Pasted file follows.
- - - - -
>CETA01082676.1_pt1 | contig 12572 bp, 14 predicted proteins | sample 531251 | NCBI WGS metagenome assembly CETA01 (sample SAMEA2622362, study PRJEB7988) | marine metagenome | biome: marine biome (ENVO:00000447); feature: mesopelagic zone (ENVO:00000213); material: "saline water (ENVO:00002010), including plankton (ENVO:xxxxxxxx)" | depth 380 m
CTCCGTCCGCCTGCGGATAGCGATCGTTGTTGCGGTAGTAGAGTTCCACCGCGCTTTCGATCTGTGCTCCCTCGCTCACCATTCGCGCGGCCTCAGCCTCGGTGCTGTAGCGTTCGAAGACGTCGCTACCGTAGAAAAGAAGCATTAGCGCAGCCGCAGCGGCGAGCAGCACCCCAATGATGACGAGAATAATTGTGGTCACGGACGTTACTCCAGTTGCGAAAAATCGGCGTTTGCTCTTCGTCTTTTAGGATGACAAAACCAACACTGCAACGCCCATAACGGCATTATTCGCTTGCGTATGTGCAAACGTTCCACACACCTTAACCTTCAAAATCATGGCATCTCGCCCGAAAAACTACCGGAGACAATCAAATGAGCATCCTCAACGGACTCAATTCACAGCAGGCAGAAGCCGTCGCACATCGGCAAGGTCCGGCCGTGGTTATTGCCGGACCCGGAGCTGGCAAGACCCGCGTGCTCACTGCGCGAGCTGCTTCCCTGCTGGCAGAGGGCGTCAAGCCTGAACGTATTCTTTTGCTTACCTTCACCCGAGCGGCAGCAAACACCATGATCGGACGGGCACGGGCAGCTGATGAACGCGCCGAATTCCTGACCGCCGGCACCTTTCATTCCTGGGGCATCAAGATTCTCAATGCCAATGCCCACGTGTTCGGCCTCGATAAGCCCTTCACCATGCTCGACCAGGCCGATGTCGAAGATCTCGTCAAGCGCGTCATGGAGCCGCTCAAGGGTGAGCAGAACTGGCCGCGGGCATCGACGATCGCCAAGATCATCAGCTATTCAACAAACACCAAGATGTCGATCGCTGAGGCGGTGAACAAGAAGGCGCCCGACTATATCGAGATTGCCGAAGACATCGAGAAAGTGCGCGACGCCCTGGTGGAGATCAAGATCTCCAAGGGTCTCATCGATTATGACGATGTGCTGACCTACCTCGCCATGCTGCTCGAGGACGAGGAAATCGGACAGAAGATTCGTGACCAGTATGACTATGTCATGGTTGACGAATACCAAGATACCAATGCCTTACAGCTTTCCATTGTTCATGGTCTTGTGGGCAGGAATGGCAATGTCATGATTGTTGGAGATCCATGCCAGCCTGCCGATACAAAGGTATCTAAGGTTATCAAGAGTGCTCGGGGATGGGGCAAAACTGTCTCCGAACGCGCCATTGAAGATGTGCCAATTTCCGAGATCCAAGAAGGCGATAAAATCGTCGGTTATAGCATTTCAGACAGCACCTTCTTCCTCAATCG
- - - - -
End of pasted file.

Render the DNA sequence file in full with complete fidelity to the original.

>CETA01082676.1_pt1 | contig 12572 bp, 14 predicted proteins | sample 531251 | NCBI WGS metagenome assembly CETA01 (sample SAMEA2622362, study PRJEB7988) | marine metagenome | biome: marine biome (ENVO:00000447); feature: mesopelagic zone (ENVO:00000213); material: "saline water (ENVO:00002010), including plankton (ENVO:xxxxxxxx)" | depth 380 m
CTCCGTCCGCCTGCGGATAGCGATCGTTGTTGCGGTAGTAGAGTTCCACCGCGCTTTCGATCTGTGCTCCCTCGCTCACCATTCGCGCGGCCTCAGCCTCGGTGCTGTAGCGTTCGAAGACGTCGCTACCGTAGAAAAGAAGCATTAGCGCAGCCGCAGCGGCGAGCAGCACCCCAATGATGACGAGAATAATTGTGGTCACGGACGTTACTCCAGTTGCGAAAAATCGGCGTTTGCTCTTCGTCTTTTAGGATGACAAAACCAACACTGCAACGCCCATAACGGCATTATTCGCTTGCGTATGTGCAAACGTTCCACACACCTTAACCTTCAAAATCATGGCATCTCGCCCGAAAAACTACCGGAGACAATCAAATGAGCATCCTCAACGGACTCAATTCACAGCAGGCAGAAGCCGTCGCACATCGGCAAGGTCCGGCCGTGGTTATTGCCGGACCCGGAGCTGGCAAGACCCGCGTGCTCACTGCGCGAGCTGCTTCCCTGCTGGCAGAGGGCGTCAAGCCTGAACGTATTCTTTTGCTTACCTTCACCCGAGCGGCAGCAAACACCATGATCGGACGGGCACGGGCAGCTGATGAACGCGCCGAATTCCTGACCGCCGGCACCTTTCATTCCTGGGGCATCAAGATTCTCAATGCCAATGCCCACGTGTTCGGCCTCGATAAGCCCTTCACCATGCTCGACCAGGCCGATGTCGAAGATCTCGTCAAGCGCGTCATGGAGCCGCTCAAGGGTGAGCAGAACTGGCCGCGGGCATCGACGATCGCCAAGATCATCAGCTATTCAACAAACACCAAGATGTCGATCGCTGAGGCGGTGAACAAGAAGGCGCCCGACTATATCGAGATTGCCGAAGACATCGAGAAAGTGCGCGACGCCCTGGTGGAGATCAAGATCTCCAAGGGTCTCATCGATTATGACGATGTGCTGACCTACCTCGCCATGCTGCTCGAGGACGAGGAAATCGGACAGAAGATTCGTGACCAGTATGACTATGTCATGGTTGACGAATACCAAGATACCAATGCCTTACAGCTTTCCATTGTTCATGGTCTTGTGGGCAGGAATGGCAATGTCATGATTGTTGGAGATCCATGCCAGCCTGCCGATACAAAGGTATCTAAGGTTATCAAGAGTGCTCGGGGATGGGGCAAAACTGTCTCCGAACGCGCCATTGAAGATGTGCCAATTTCCGAGATCCAAGAAGGCGATAAAATCGTCGGTTATAGCATTTCAGACAGCACCTTCTTCCTCAATCG